High-volume, repetitive tasks have already seen disruption through the automation of administrative tasks, manufacturing and supply chains. GenAI and ChatGPT extended this further up the customer service chain, adding greater personalised engagement through chatbots.

The centralisation of technology and its cost benefits have come with the decline of traditional customer experiences such as in-branch banking and supermarket checkouts. Incidents like the Woolworths’ payroll failure and the Australian Government’s Robodebt scheme underscore the importance of adequate process flows and governance. Without proper oversight, technology and automation can escalate, overshadowing the advantages that they bring.

The impact of AI also transfers to the cyber domain and will complement, not replace, human expertise in the fast-evolving threat landscape. The threat surface has expanded as well, with IT and OT convergence. Interconnectivity from new technologies such as IoT, 5G and quantum computing will create new threats in the future. In response, CIOs and CISOs must be across automation and AI in cybersecurity defense and protection.

The future of the workplace prevails as a topical issue. As local teams persist with remote working arrangements, executives face greater pressure and justification to procure talent from offshore. It would be unsurprising that an extension of that trend will feed towards automation and GenAI to replace certain roles. Those without adequate skills to bring value may also become victims of these technology advancements, and Technology leaders must partner with their broader executive team, to ensure continuous learning and development in their organisations to redeploy resources into value-added roles.

There is a consensus that challenges today in technology are around people, dependent on culture and change management. Younger, digitally savvy team members expect modern, digitally enabled working environments and technologies, whilst traditional leaders must adapt their leadership and personal styles to stay relevant. Traditional consumers also prevail as the last obstacle for companies completely sunsetting legacy technology and processes, such as broadcast media, call-centres, retail checkouts and cash.

It is noteworthy that until we truly transition to an AI-integrated utopia, roles such as smash repairers, truckers, electricians, and radiologists are and will be in shortage of experienced professionals in the near term, as graduates gravitated towards careers previously perceived as more future-proof. Ironically, AI is now threatening white-collar roles and executives must identify key talent capable of staying ahead of these technology shifts.

The saying “a rising tide lifts all boats”, could be applied to how technology creates new workforce standards. For instance, with GenAI, content creation has become more readily accessible to those outside graphic design or marketing, not dissimilar to the impact of smartphones on the photography industry. Organisations have reported considerable gains in software developers’ productivity utilising ChatGPT. Continuing this trend, it would be unsurprising to view Prompt Engineering to be the equivalent of Microsoft Office Skills of the 1990s.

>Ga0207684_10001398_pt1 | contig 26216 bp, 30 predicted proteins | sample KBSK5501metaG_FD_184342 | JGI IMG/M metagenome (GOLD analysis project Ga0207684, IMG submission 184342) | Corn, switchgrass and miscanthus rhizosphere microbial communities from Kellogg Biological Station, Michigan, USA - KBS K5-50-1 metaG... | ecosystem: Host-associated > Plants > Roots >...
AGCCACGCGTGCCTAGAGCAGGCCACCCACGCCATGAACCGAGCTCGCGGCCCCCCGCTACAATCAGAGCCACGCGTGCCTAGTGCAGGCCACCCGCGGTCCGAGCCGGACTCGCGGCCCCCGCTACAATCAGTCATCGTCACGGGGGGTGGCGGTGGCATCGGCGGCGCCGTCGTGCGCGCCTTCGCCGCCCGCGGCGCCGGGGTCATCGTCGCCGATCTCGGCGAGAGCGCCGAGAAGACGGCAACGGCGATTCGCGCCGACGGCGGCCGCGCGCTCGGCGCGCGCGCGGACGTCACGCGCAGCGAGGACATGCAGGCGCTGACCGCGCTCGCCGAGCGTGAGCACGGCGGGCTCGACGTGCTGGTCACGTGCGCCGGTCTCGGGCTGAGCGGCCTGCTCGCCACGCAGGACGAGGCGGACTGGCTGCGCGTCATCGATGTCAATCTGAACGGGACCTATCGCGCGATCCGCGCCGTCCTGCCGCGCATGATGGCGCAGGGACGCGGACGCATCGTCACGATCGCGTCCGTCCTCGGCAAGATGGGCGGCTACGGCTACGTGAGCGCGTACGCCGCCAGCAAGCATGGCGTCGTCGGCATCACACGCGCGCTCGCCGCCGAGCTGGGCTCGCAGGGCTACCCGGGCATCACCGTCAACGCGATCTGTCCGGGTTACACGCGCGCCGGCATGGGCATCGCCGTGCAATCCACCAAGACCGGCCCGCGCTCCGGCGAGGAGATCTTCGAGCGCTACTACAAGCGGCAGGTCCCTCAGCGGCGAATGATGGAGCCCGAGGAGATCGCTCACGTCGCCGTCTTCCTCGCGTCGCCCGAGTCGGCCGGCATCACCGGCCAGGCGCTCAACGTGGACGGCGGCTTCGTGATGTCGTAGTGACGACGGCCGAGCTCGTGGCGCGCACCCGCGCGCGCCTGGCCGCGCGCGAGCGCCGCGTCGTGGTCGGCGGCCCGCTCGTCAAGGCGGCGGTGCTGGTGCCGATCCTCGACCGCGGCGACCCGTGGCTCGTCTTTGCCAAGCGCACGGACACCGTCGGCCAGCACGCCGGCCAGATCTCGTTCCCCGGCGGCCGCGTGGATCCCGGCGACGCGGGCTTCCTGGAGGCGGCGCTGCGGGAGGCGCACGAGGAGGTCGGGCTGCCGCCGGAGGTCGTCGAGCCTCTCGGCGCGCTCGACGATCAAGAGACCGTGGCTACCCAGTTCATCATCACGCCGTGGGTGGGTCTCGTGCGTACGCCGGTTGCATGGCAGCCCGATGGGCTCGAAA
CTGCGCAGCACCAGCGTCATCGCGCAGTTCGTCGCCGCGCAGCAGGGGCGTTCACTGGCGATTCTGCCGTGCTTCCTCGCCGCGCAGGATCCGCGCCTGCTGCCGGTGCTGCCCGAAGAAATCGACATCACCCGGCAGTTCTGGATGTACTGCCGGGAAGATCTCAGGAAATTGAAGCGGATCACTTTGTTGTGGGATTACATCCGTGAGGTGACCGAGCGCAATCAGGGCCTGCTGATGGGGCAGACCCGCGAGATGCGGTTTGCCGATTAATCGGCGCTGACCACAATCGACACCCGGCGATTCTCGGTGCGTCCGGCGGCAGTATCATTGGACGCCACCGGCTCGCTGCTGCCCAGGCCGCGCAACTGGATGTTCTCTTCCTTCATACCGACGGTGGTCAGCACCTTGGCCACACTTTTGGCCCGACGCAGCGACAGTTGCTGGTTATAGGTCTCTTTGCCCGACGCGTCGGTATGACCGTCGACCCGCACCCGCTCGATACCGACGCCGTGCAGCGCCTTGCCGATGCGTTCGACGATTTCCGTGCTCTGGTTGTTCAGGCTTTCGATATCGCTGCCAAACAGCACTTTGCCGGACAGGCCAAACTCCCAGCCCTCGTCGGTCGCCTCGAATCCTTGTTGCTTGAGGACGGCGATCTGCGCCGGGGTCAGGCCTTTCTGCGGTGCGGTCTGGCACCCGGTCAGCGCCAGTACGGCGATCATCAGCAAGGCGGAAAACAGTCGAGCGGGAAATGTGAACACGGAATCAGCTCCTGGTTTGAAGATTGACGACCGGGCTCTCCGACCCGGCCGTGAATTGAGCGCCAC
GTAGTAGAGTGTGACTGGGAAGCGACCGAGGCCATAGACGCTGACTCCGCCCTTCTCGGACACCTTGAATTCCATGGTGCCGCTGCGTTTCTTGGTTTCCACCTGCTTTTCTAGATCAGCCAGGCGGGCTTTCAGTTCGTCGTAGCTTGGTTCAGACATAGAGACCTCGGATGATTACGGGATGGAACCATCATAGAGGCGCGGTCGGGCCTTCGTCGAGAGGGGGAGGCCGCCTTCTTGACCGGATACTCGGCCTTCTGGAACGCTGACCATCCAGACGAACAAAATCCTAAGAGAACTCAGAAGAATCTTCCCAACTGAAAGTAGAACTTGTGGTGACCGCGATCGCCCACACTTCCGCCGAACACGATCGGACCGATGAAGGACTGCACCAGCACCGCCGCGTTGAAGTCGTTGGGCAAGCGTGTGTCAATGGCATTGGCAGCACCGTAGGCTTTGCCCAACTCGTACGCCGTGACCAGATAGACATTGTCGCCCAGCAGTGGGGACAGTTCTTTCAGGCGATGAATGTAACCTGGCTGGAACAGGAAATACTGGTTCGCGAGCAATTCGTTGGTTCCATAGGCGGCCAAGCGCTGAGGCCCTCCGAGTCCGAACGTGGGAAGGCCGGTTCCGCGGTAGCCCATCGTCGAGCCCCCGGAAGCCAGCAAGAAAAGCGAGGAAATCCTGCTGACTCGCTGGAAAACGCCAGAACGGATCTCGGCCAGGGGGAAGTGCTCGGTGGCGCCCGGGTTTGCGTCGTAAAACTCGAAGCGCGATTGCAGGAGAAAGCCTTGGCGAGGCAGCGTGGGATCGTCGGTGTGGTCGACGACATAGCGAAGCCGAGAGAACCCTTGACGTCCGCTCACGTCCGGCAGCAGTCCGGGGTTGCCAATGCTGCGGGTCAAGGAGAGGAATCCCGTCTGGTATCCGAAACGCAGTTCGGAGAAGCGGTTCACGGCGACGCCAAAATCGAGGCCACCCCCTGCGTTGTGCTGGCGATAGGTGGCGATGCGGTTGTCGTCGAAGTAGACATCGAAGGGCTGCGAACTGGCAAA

Although attracting the appropriate talent in software development, digital, cloud and cyber continues to be frustrating, legacy systems will continue to be the ball and chain to organisations’ ability to adequately position themselves towards the future. Servicing and maintenance of systems decades old are costly and more importantly, operational risks as legacy technology operators and service providers retire and depart the industry.

Domestically, there remains an abundance of ERP, modernisation, and foundational IT projects to be implemented and with expected M&A in the market, this trend will persist. As of Q1 2023, only 14% of existing SAP ECC Customers globally have fully migrated to SAP4. With the already limited pool of executives locally having delivered a major ERP transformation to fill this talent gap, Australia also faces the additional challenge of competing for international talent as the dollar remains relatively weak.

Alternatively, newer entrants in the market without legacy IT baggage are pivoting away from the traditional monolithic ERP providers. Microservices and modular architectures promise the flexibility in technology to adapt to changing customer needs, demanding a more modern, dynamic, and technically savvy CIO who can orchestrate the appropriate mix of products, platforms, and applications. However, as executives, they cannot shy away from optimising BAU and foundational elements of technology including cyber, whilst maintaining commercial discipline, strategic foresight in investment and applying a pragmatic approach to drive lasting change.

People leadership is paramount to addressing the cross-functional nature of technology, cyber and AI. Technology Leaders face the ongoing challenge of adequately educating themselves on the continuously evolving technology landscape and how it can impact the key business drivers unique to their organisation. Clients are seeking those who can articulate the commercial and operational opportunities and risks to the ExCo and Board, to establish the appropriate vision, people, processes, and technology to futureproof them for a world increasingly disrupted and empowered by AI.

Kenrick Lui
Associate Partner, Technology and Digital Transformation

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